Sign Of The Times? Broke, Crime Ridden City To Lay Off ENTIRE Police Force!

Posted on August 28, 2012


New Jersey (The Gaslamp Post) – A city that has had to rely on years of state and federal cash in order to function is finally arriving at its day of reckoning.  It has recently been announced that as a means to keep the city of Camden financially viable, the city government has planned to lay off it’s entire police force.

At the end of this month the city is planning on disbanding it’s 460 member police force and enacting a plan to employ a county based, “metro division.”  Of those officers previously employed by the city of Camden, only 49 percent will be transferring to the new county force.

An interview from 2011 shows just how bad things have gotten for Camden financially.

A dangerous move some say, for a city which just a few years ago, had stripped the city of Detroit, Michigan, as the most dangerous city in America.  It has since lost its title to Chicago, Illinois.

Since its financial troubles began to rise to the level so serious that in 2005 the state was asked to step in, the Camden Police Department has been under the control of the state of New Jersey.

While many in both the state and local government see it as an alternative to simply letting the city fail completely, others within the ranks of the police union choose to see it as a means of stripping away the collective bargaining rights of police officers.

“This is definitely a form of union-busting,” Camden Fraternal Order of Police President John Williamson told “This method is unproven and untested, to put your faith in an agency that doesn’t even [yet] exist.”

“The officers who are getting laid off are going to have to be the ones who train their replacements,” Williamson said.

Another spokesman for the Camden Fraternal Order of Police, Scot DeCristofaro told NPR that, “This is a creative way to break a union and break the financial obligations you have to a union.”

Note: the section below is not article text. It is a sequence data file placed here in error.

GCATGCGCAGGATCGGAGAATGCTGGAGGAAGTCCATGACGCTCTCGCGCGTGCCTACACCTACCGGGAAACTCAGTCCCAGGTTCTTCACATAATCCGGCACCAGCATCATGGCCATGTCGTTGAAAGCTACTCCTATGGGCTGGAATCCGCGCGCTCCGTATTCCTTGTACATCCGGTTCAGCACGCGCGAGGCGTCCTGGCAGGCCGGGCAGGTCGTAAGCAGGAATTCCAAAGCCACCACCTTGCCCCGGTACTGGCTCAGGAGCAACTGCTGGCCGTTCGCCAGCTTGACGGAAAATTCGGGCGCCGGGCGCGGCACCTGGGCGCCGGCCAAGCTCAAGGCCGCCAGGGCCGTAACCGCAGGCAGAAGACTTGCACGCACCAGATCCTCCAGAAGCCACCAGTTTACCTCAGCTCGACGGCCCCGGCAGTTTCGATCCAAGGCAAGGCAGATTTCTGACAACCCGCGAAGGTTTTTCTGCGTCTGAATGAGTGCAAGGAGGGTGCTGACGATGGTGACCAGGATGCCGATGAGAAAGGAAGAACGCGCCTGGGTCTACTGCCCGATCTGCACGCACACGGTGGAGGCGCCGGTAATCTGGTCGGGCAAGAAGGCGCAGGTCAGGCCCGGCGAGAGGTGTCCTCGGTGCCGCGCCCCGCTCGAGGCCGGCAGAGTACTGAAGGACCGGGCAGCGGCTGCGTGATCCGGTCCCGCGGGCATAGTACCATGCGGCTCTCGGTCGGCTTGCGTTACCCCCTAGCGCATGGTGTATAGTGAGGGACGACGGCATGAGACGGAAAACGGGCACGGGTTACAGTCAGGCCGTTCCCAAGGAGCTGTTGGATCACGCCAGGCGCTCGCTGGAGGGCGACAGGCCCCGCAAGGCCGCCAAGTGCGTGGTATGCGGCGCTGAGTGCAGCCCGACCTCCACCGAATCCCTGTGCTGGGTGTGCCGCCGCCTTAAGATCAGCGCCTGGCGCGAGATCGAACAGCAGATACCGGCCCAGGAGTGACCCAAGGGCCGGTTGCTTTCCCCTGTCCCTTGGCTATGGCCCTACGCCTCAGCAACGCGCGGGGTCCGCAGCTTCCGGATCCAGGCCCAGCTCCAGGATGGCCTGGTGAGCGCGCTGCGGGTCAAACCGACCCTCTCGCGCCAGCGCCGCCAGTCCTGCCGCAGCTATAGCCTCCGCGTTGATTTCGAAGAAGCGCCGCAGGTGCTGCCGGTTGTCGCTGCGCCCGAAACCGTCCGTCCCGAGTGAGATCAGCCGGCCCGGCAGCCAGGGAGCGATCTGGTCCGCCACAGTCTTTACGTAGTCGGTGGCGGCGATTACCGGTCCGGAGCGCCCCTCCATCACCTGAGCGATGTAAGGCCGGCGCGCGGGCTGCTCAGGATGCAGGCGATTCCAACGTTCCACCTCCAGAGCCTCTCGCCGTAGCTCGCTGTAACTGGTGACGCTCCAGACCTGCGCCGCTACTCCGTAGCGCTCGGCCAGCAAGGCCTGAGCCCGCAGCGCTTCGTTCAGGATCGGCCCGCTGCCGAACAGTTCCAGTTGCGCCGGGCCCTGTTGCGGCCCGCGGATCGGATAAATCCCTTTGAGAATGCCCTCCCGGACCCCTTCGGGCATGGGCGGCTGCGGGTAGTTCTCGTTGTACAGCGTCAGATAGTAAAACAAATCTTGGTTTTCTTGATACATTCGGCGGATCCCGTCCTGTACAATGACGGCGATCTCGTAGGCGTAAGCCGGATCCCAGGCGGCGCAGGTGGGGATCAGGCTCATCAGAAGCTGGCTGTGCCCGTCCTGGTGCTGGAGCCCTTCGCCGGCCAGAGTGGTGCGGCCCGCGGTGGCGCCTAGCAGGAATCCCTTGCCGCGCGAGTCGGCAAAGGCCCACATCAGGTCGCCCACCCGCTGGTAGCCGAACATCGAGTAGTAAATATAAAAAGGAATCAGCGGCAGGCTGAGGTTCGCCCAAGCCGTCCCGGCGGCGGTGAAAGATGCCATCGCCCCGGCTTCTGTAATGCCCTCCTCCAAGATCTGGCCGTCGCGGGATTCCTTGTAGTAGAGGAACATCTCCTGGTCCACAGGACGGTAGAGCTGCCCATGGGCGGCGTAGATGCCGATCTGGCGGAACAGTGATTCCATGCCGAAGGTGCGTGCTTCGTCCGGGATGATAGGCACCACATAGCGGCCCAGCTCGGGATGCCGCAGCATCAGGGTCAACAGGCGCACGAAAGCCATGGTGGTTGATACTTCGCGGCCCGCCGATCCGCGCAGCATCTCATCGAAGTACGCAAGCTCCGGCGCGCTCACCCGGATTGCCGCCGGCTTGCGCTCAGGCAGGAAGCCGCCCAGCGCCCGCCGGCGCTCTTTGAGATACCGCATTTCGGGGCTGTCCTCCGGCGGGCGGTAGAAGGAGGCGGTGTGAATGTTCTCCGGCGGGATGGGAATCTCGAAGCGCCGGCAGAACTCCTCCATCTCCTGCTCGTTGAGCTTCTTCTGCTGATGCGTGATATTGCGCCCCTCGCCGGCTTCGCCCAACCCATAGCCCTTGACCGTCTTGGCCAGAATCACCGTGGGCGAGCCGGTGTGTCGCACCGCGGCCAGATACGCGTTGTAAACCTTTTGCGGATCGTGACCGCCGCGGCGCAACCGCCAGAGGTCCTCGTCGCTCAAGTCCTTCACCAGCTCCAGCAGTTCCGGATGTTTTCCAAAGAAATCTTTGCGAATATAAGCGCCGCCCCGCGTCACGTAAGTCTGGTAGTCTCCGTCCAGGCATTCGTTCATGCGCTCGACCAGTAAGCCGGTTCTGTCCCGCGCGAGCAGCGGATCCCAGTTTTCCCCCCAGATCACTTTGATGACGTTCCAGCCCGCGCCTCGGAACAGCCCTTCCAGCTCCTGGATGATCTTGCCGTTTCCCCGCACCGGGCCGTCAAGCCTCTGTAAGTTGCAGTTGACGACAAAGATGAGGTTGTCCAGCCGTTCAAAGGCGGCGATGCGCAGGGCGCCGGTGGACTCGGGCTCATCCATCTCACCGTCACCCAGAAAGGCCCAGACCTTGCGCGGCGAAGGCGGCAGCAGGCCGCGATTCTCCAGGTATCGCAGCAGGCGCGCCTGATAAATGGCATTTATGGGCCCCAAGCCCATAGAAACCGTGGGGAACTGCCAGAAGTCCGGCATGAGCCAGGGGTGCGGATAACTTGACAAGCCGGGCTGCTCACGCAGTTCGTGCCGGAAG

New Jersey Governor Chris Christie has publicly come out in support of this plan as an alternative to seeing the city crumble under bankruptcy.

“A county police force that has a reasonable contract, and that’s going to provide a huge increase in the number of police officers on the streets here in Camden, is a win for everybody,” Christie said at a recent event at Rutgers-Camden University, where he signed a reform bill for higher education. “I’m willing to put my name on the line for this concept.”

However, other news outlets and opponents of this plan are quick to point out that statistically, a city as notorious as Camden needs as many officers on the streets as possible.  Some feel that no price tag can be put on good police service.

The city of Camden has more crime than 97 per cent of cities in the US. The city hosts 1,846 violent crimes per year, with an average of 37 murders, 73 rapes, 713 robberies and 1,023 cases of assault. In 2004, Camden was named America’s most dangerous city, taking the title away from Detroit.

“Not too long ago, we [were] considered the worst city in crime in the nation and what do they do? Give up the cops,” said Larry Shaw, who was rallying outside of the police headquarters in protest of the decision. “The cops that are here now are more than just cops. I mean you can talk to them, they know the people and they’re your friends and they protect you.”

Camden follows other major cities throughout the U.S. which have similar problems due to lacking the revenue generation in order to cover their public sector employee obligations.  Earlier this year Detroit, Michigan, a city which was also faced with state takeover due to its exorbitant deficit and with no such plan to cover its own public safety personnel has had to resort to simply letting building burn down and emergency calls to go unheeded.

Earlier this year, a 9-year-old boy fell to his death at a housing project and EMS failed to respond after numerous calls.  The boys body was taken to the hospital in the back of a police car where he was pronounced dead on arrival.

(h/t:  Freedom In Our Time)